It has been my experience that replacing a Mark VIe I/O Pack on a running turbine sometimes requires several minutes for everything to get synched up and fully working--especially on a DUAL Redundant Mark VIe turbine control system. Patience is a virtue when replacing an I/O Pack on a running turbine.

And in no case should it be necessary to build & download application code when only replacing an I/O Pack (not in my experience).

Quite often people get frustrated with the pace of re-synchronizing controllers and start building and downloading which can lead to all sorts of unimaginable consequences and trips if the unit is running.

Another possibility, especially if the Mark VIe is a DUAL Redundant turbine control system is that the I/O Pack had some critical I/O connected to it that after the inputs were "unfrozen" during the synchronization process (synchronization of controllers and I/O Packs) the controllers believed the turbine should be tripped--and you DID NOT tell what alarm(s) were annunciated when the turbine tripped....

I also have some reservations about how DUAL Redundant controllers with single I/O Packs for critical I/O actually re-synchronize and "choose" which controller contrils the I/O. That has never been very well documented by GE.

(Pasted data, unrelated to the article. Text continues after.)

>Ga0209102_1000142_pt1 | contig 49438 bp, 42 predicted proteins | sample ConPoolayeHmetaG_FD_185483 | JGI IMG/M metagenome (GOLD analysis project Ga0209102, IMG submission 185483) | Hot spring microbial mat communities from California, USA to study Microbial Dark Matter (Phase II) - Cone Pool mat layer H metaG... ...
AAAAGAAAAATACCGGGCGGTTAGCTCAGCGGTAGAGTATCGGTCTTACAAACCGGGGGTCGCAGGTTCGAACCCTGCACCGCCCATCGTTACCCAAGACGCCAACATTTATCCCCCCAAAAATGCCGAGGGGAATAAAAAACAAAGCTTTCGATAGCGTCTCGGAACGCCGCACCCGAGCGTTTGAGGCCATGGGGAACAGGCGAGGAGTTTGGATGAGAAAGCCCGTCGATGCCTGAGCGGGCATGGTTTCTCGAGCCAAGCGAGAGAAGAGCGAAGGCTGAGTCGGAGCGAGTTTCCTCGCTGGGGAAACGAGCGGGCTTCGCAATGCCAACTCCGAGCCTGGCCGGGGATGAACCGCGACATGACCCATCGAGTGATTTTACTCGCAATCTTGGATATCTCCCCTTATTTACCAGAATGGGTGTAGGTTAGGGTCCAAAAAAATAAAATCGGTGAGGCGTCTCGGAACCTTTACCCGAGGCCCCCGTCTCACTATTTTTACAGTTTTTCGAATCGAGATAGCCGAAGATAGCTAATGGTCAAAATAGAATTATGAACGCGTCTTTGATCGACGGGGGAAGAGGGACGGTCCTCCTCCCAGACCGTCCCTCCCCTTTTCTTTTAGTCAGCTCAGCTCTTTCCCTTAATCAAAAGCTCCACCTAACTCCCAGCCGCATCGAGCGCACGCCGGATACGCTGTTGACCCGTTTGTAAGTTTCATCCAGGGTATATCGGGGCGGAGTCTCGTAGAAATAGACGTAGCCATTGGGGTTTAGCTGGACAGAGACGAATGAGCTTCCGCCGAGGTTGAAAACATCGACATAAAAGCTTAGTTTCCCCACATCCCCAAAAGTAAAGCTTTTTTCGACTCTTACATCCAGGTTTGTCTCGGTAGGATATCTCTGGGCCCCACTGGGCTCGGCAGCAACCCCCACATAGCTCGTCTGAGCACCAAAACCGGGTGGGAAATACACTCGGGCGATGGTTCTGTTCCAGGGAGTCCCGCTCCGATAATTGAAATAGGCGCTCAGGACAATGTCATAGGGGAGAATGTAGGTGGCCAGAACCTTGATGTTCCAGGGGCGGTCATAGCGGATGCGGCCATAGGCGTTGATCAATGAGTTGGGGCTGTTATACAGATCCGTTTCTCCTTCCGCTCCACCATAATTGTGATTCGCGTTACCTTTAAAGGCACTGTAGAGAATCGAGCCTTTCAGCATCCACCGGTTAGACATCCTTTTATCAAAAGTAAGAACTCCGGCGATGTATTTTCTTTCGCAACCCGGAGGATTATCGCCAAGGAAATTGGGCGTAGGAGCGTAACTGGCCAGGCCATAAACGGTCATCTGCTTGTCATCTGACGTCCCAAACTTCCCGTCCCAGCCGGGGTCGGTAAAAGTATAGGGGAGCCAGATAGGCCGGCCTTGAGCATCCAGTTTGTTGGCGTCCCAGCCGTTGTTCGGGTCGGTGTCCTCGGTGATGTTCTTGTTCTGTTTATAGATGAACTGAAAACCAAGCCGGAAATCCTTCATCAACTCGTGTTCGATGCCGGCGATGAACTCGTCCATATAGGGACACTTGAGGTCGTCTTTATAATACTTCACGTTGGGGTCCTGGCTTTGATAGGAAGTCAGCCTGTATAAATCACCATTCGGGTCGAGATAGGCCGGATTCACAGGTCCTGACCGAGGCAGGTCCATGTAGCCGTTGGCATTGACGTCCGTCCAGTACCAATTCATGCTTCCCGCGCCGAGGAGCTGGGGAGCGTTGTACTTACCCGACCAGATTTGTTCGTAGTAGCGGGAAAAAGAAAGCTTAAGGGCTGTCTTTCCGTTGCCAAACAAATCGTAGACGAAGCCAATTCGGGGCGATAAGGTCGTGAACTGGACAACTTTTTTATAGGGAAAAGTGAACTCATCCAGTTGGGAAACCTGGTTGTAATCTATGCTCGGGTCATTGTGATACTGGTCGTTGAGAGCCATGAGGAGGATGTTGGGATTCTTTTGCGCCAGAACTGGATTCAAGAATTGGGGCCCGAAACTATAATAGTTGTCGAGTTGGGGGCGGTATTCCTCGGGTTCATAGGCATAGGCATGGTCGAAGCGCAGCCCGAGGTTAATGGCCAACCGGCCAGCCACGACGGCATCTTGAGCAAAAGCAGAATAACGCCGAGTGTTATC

Finally, when performing downloads while a unit is running sometimes people mistakenly download to 'permanent storage' which will most often re-boot the controller (UCSx)--which isn't a good thing for DUAL Redundant systems. And, it's also not clear if you were downloading to one or both controllers (UCSx's) and how you chose one controller to download to--or why.

The most important lesson here is: Don't be in a hurry to build & download. And be aware of what you are downloading to, and what method you have allowed for downloading.

Also, please be clear when posting. It makes replying much easier. And, I bet you will find if you take the time to make your post clearer you will actually discover what you may have done in error.

Hope this helps!
Sorry for the confusion. Thanks a lot for the quick response.